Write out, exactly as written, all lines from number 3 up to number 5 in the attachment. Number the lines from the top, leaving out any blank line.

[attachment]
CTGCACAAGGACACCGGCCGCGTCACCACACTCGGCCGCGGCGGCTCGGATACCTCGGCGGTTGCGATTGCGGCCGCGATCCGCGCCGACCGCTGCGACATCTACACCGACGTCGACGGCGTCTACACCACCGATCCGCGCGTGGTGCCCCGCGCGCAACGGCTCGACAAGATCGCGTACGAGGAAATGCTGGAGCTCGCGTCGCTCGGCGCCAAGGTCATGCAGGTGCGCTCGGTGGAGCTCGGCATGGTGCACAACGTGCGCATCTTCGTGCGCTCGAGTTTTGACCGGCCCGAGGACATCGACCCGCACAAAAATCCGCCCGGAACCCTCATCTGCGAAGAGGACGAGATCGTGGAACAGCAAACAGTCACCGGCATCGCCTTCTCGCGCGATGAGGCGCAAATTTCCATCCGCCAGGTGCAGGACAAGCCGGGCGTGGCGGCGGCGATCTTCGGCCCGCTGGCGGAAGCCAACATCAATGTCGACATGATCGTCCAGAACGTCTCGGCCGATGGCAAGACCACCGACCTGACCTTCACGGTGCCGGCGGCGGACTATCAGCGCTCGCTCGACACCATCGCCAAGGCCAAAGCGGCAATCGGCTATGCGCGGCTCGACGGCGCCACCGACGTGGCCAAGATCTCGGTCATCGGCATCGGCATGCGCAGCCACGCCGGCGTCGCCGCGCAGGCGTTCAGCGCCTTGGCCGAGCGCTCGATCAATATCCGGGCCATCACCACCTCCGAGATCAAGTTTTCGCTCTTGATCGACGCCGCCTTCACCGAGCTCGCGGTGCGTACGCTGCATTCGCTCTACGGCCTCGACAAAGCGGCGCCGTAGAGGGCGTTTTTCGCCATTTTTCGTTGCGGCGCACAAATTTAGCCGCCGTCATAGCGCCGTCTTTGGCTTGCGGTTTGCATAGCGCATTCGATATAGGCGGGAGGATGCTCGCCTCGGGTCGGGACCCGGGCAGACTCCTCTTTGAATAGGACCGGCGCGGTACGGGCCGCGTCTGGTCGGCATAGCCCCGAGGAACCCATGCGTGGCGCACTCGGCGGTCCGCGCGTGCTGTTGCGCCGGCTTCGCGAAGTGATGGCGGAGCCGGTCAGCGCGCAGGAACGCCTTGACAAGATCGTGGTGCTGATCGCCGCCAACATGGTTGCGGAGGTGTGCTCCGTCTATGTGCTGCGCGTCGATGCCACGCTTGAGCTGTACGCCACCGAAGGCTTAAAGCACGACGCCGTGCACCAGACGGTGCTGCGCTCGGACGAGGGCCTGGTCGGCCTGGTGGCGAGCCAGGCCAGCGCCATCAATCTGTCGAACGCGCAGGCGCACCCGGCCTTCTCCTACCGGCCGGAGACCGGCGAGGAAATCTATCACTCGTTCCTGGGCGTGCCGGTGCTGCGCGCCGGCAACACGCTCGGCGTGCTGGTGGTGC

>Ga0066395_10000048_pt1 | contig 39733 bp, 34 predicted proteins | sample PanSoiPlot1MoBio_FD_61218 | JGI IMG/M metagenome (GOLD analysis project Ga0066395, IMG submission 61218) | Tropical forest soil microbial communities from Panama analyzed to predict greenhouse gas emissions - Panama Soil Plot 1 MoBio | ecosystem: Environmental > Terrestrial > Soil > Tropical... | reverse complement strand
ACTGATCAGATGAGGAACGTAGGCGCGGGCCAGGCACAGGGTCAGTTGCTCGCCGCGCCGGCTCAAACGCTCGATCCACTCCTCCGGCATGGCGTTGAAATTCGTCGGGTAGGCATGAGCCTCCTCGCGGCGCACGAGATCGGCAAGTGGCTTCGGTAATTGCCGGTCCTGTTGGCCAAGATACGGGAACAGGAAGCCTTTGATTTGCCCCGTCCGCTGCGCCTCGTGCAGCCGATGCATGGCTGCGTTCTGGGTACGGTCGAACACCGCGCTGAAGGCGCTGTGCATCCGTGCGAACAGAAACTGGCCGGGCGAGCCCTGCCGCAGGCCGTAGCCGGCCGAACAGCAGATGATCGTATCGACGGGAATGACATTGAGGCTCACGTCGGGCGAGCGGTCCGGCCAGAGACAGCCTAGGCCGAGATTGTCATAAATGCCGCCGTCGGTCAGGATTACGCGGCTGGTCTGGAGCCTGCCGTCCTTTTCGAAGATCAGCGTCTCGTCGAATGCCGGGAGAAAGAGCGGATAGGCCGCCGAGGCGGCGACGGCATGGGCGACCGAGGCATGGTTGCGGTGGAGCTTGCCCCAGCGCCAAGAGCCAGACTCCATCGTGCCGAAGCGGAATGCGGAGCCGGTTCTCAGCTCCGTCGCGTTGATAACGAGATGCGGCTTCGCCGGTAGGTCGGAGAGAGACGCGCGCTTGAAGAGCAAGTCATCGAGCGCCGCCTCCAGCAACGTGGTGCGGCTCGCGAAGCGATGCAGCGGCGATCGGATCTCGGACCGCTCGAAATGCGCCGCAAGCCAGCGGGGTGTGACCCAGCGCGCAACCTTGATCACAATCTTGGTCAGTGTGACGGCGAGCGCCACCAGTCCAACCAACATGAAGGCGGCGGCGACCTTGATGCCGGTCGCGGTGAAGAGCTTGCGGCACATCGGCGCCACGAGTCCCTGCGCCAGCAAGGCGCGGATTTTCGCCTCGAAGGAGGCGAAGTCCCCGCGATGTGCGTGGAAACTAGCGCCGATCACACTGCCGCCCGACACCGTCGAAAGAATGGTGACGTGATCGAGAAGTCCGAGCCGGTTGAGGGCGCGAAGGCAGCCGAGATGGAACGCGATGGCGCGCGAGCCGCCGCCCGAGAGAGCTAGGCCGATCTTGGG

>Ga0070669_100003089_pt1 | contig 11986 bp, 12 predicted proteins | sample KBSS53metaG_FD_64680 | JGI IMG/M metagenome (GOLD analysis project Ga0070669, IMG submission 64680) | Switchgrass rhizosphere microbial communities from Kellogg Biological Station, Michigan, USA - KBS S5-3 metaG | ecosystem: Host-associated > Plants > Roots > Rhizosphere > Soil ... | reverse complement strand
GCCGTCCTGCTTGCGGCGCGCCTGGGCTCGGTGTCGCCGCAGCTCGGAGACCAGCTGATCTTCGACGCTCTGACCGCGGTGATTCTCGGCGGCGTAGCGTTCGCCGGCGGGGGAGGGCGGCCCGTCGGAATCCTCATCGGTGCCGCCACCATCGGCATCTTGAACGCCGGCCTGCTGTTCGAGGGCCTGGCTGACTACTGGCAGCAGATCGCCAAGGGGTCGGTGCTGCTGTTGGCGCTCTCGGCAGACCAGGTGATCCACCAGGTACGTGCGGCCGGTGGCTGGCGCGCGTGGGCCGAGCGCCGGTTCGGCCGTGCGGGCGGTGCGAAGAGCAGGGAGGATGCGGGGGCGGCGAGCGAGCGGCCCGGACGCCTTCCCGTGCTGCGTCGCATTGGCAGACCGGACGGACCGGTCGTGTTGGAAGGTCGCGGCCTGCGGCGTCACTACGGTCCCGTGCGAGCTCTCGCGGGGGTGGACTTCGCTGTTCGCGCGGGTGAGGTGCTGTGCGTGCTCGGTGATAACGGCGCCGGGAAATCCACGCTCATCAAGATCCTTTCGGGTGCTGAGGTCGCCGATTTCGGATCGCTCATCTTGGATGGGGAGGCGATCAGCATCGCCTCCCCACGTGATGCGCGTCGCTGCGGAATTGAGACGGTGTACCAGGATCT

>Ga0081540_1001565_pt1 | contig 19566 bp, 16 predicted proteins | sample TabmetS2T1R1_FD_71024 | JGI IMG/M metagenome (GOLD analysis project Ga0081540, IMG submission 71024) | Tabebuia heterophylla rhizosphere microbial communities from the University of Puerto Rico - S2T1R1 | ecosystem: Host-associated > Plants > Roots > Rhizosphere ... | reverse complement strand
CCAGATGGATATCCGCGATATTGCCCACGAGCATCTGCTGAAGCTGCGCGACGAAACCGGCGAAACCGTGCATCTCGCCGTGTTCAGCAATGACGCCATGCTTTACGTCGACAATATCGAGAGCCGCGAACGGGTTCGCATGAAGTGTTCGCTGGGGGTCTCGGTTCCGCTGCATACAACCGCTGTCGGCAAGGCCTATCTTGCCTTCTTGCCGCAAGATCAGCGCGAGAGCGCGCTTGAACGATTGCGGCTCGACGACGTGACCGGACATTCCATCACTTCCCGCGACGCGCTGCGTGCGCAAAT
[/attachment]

ACTGATCAGATGAGGAACGTAGGCGCGGGCCAGGCACAGGGTCAGTTGCTCGCCGCGCCGGCTCAAACGCTCGATCCACTCCTCCGGCATGGCGTTGAAATTCGTCGGGTAGGCATGAGCCTCCTCGCGGCGCACGAGATCGGCAAGTGGCTTCGGTAATTGCCGGTCCTGTTGGCCAAGATACGGGAACAGGAAGCCTTTGATTTGCCCCGTCCGCTGCGCCTCGTGCAGCCGATGCATGGCTGCGTTCTGGGTACGGTCGAACACCGCGCTGAAGGCGCTGTGCATCCGTGCGAACAGAAACTGGCCGGGCGAGCCCTGCCGCAGGCCGTAGCCGGCCGAACAGCAGATGATCGTATCGACGGGAATGACATTGAGGCTCACGTCGGGCGAGCGGTCCGGCCAGAGACAGCCTAGGCCGAGATTGTCATAAATGCCGCCGTCGGTCAGGATTACGCGGCTGGTCTGGAGCCTGCCGTCCTTTTCGAAGATCAGCGTCTCGTCGAATGCCGGGAGAAAGAGCGGATAGGCCGCCGAGGCGGCGACGGCATGGGCGACCGAGGCATGGTTGCGGTGGAGCTTGCCCCAGCGCCAAGAGCCAGACTCCATCGTGCCGAAGCGGAATGCGGAGCCGGTTCTCAGCTCCGTCGCGTTGATAACGAGATGCGGCTTCGCCGGTAGGTCGGAGAGAGACGCGCGCTTGAAGAGCAAGTCATCGAGCGCCGCCTCCAGCAACGTGGTGCGGCTCGCGAAGCGATGCAGCGGCGATCGGATCTCGGACCGCTCGAAATGCGCCGCAAGCCAGCGGGGTGTGACCCAGCGCGCAACCTTGATCACAATCTTGGTCAGTGTGACGGCGAGCGCCACCAGTCCAACCAACATGAAGGCGGCGGCGACCTTGATGCCGGTCGCGGTGAAGAGCTTGCGGCACATCGGCGCCACGAGTCCCTGCGCCAGCAAGGCGCGGATTTTCGCCTCGAAGGAGGCGAAGTCCCCGCGATGTGCGTGGAAACTAGCGCCGATCACACTGCCGCCCGACACCGTCGAAAGAATGGTGACGTGATCGAGAAGTCCGAGCCGGTTGAGGGCGCGAAGGCAGCCGAGATGGAACGCGATGGCGCGCGAGCCGCCGCCCGAGAGAGCTAGGCCGATCTTGGG

>Ga0070669_100003089_pt1 | contig 11986 bp, 12 predicted proteins | sample KBSS53metaG_FD_64680 | JGI IMG/M metagenome (GOLD analysis project Ga0070669, IMG submission 64680) | Switchgrass rhizosphere microbial communities from Kellogg Biological Station, Michigan, USA - KBS S5-3 metaG | ecosystem: Host-associated > Plants > Roots > Rhizosphere > Soil ... | reverse complement strand
GCCGTCCTGCTTGCGGCGCGCCTGGGCTCGGTGTCGCCGCAGCTCGGAGACCAGCTGATCTTCGACGCTCTGACCGCGGTGATTCTCGGCGGCGTAGCGTTCGCCGGCGGGGGAGGGCGGCCCGTCGGAATCCTCATCGGTGCCGCCACCATCGGCATCTTGAACGCCGGCCTGCTGTTCGAGGGCCTGGCTGACTACTGGCAGCAGATCGCCAAGGGGTCGGTGCTGCTGTTGGCGCTCTCGGCAGACCAGGTGATCCACCAGGTACGTGCGGCCGGTGGCTGGCGCGCGTGGGCCGAGCGCCGGTTCGGCCGTGCGGGCGGTGCGAAGAGCAGGGAGGATGCGGGGGCGGCGAGCGAGCGGCCCGGACGCCTTCCCGTGCTGCGTCGCATTGGCAGACCGGACGGACCGGTCGTGTTGGAAGGTCGCGGCCTGCGGCGTCACTACGGTCCCGTGCGAGCTCTCGCGGGGGTGGACTTCGCTGTTCGCGCGGGTGAGGTGCTGTGCGTGCTCGGTGATAACGGCGCCGGGAAATCCACGCTCATCAAGATCCTTTCGGGTGCTGAGGTCGCCGATTTCGGATCGCTCATCTTGGATGGGGAGGCGATCAGCATCGCCTCCCCACGTGATGCGCGTCGCTGCGGAATTGAGACGGTGTACCAGGATCT